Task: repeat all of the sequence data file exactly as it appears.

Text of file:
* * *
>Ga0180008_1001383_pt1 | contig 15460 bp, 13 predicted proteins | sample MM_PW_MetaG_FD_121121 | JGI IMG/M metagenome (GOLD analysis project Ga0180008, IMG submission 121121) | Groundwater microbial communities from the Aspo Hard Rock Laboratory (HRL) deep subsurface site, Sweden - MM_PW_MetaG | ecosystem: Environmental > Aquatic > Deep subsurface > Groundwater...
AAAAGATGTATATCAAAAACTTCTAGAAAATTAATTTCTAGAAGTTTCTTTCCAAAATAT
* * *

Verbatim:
>Ga0180008_1001383_pt1 | contig 15460 bp, 13 predicted proteins | sample MM_PW_MetaG_FD_121121 | JGI IMG/M metagenome (GOLD analysis project Ga0180008, IMG submission 121121) | Groundwater microbial communities from the Aspo Hard Rock Laboratory (HRL) deep subsurface site, Sweden - MM_PW_MetaG | ecosystem: Environmental > Aquatic > Deep subsurface > Groundwater...
AAAAGATGTATATCAAAAACTTCTAGAAAATTAATTTCTAGAAGTTTCTTTCCAAAATAT